Use statements of the form
dxdt IS_A speed; x IS_A length; t IS_A time;
derivx IS_A derivModel(dxdt, x, t);
I can use IS_REFINED_TO to upgrade any base derivModel to whatever form I wish it to have, where the refinement would bring in the actual polynomial equation to use - e.g., BDF or RK4. The solver would simply have to find all the instances of derivModel in a model to discover what are state variables when it is time stepping, integration error controlling, next poly order predicting and "stopping condition" checking. I could in principle have a different derivModel refinement for every state variable - a nice twist. So I could use different kinds of polynomials for different variables.
One issue: I wonder how we could enforce that all independent variables are the same one variable in the entire problem - the UNIVERSAL statement (seldom used of late in ASCEND) might help.
We can get away with this approach because integration polynomials only ever involve the state, it derivatives and the independent variable. There are no references to the values for other variables in these polynomials. I suspect this would also let us handle PDEs in a similar way.
The derivModel will set aside the space needed for past values of derivatives and states. The user's model, which includes this statement for each state, will define the physical relationship among the states and derivatives. derivModel will only supply the numerical integration equations.
To handle predicted variables that are not state variables (such as an algebraic variable whose value I wish to predict to aid converging at each time step or that I wish to use as a stopping condition), use a statement of the form
algegm IS_A algebModel(m, t);
and the system can collect these and use a different polynomial model to use for predicting.
I cannot see any obvious holes in this - yet. If I am not kidding myself on it, then it is actually a demonstration that the ASCEND language is doing a nice job in extending to this new type of problem with the features it already has.
-- User:Aw0a - 16 Jun 2006
I decided to see just how difficult it would be to create the models required for the approach I just suggested. I committed a new model into models/westerberg/ivpNondimensional/ivpNonNew that you may wish to examine.
Basically, for every state variable (i.e., variable y for which one writes an ODE to define dydt for it), include the following statement in one's ASCEND model:
defineState_Velocity: stateVel IS_A diff(accel, vel, t);
There can be a variety of diff models in one's library, and one would use REQUIRE at the top of the model file to select which one wants at this moment.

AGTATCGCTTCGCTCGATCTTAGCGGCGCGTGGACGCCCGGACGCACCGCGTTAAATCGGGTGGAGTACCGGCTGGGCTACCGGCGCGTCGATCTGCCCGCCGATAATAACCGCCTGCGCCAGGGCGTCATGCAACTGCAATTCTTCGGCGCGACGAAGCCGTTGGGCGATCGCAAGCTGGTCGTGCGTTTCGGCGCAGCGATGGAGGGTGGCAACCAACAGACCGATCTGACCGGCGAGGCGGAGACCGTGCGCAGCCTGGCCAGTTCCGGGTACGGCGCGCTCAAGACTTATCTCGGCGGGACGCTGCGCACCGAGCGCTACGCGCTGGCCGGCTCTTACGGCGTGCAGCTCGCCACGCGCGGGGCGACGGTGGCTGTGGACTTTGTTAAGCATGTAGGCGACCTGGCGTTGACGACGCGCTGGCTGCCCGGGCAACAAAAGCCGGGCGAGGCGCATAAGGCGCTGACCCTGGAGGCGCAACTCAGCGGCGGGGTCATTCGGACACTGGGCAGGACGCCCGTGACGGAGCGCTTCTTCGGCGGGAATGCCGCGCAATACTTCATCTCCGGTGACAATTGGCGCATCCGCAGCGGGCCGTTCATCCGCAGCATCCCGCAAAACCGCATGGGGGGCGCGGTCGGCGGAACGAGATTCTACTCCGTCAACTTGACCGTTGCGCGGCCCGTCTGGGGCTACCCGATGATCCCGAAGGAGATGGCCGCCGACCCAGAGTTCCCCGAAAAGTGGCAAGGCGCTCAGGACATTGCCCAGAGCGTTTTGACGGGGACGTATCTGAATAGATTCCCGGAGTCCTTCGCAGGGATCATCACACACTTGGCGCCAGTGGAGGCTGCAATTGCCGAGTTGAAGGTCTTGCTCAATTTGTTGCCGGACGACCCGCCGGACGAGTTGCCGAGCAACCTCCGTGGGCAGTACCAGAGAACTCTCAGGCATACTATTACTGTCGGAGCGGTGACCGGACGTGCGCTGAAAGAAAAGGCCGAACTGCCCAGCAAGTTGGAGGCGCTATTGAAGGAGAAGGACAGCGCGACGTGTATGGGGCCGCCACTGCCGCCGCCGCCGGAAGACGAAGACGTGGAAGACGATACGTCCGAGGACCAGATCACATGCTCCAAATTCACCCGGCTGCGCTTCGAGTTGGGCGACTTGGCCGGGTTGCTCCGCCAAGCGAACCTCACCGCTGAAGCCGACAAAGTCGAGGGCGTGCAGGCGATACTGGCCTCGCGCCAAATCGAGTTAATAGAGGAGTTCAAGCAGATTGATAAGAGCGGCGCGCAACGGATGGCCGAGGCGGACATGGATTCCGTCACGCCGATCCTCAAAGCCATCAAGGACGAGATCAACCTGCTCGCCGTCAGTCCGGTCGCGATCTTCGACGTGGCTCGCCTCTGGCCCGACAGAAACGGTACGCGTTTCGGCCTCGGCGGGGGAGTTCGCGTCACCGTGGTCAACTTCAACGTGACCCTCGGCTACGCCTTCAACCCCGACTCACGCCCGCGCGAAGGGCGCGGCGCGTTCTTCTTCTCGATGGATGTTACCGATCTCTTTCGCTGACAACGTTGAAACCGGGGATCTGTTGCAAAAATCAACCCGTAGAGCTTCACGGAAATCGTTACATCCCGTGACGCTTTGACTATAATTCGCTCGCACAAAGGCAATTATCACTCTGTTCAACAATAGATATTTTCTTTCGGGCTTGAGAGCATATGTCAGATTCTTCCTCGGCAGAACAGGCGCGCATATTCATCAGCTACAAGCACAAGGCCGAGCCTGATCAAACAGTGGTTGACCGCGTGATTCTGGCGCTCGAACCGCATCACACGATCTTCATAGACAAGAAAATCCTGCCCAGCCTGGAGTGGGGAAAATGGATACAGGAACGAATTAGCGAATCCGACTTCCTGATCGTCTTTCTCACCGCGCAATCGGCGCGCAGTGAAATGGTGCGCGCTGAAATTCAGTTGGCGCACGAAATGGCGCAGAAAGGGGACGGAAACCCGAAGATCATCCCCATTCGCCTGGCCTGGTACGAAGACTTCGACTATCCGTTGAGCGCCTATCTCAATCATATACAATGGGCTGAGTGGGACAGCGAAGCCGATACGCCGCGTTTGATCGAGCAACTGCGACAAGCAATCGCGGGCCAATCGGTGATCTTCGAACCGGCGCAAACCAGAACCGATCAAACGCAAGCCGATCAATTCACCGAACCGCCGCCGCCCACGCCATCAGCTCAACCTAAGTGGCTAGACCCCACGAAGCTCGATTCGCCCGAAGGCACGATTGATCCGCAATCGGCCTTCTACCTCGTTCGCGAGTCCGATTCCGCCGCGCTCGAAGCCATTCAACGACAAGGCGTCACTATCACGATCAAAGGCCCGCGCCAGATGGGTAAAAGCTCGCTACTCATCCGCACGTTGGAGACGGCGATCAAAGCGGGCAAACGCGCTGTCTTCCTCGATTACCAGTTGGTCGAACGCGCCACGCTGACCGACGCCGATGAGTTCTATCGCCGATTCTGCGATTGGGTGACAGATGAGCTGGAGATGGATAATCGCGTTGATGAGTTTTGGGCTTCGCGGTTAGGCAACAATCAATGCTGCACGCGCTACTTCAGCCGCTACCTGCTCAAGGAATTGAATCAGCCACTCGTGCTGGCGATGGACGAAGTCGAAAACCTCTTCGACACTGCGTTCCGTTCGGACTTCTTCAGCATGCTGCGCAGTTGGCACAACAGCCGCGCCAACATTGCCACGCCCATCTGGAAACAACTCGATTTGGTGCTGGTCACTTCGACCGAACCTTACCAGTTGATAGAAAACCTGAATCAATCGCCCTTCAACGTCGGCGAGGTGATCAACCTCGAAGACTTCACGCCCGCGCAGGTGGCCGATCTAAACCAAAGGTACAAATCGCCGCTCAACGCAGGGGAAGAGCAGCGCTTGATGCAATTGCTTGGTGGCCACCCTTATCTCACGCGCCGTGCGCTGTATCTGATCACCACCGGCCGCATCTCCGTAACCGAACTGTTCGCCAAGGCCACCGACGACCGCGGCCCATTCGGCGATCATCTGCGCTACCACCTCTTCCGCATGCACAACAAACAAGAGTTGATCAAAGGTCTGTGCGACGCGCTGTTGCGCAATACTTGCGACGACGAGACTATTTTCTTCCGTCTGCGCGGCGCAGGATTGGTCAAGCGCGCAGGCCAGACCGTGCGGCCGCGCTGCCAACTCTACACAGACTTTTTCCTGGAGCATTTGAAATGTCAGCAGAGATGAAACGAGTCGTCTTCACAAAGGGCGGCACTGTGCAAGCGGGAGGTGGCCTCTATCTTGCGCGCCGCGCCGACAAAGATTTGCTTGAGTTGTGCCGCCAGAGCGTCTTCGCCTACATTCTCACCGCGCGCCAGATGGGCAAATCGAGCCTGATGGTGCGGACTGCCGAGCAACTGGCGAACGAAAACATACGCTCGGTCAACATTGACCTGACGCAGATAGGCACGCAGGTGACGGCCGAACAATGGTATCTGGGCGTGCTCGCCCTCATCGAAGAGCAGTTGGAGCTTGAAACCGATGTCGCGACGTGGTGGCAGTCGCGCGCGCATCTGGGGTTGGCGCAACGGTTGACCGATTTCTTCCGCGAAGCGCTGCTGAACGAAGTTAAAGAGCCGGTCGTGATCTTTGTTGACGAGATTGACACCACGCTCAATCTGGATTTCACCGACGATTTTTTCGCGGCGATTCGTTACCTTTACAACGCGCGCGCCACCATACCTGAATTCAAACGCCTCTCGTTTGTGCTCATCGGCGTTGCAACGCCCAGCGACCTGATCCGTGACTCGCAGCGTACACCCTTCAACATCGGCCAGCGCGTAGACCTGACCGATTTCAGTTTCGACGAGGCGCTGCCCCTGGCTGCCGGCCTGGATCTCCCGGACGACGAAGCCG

This is really all there is to it.
The diff model adds polynomials of order 12 to the ASCEND model, for the current point and each of twelve past points, for both relating y to a polynomial in t and relating dydt to a different polynomial in t.
These are the only equations one needs to add to provide the
numerical integration equations.
The solver will control which of these equations to include at the current time step by setting equation include flags and variable fixed flags appropriately. Mimicing how Lsode steps (as we would implement it), the solver has to choose the order polynomial to use for the next step. Let us suppose it chooses order 3. This means one will use third order polynomials. Only coefficients a to a would be nonzero. The solver would set the remaining, a to a, to zero and fix them. Based on whether it is integrating a stiff problem or a nonstiff problem, the solver has to choose whether to include y = poly(t) or dydt = poly(t) equations for the current and up to three past points. Both kinds of polynomials are in the model for all twelve past points. The solver would uninclude all those not wanted.
That is the essence of getting the integration equations into the DAE model directly for solving them with the user's DAE model equations.
The solver (written in C) would have code that corresponds to the methods I wrote to do the error checking, to decide the order to use next, to predict the next point, to check for stopping conditions, etc.
All in all it looks pretty straight forward and a lot simpler than my previous code. Adding the diff model for each state variable made the models a lot less complex. Also always adding 12th order polynomials and killing the higher order terms by setting coefficients to zero and fixing them made what had to be added easier.
The current view
The current view is that the integrator API as currently shared by IDA and LSODE will more-or-less stand, but there will be more changes to the way in which integration systems are analysed. We currently propose to use syntax something like
This will add a 'LINK' of a specific type ('time-derivative', perhaps) between these two variables, which the analysis routines will be able to find and use when preparing the model for solution by the integrator IDA or LSODE.
Blocking in dynamics models
The following diagram is helpful in understanding the different types of variables and relations that are present within a dynamic model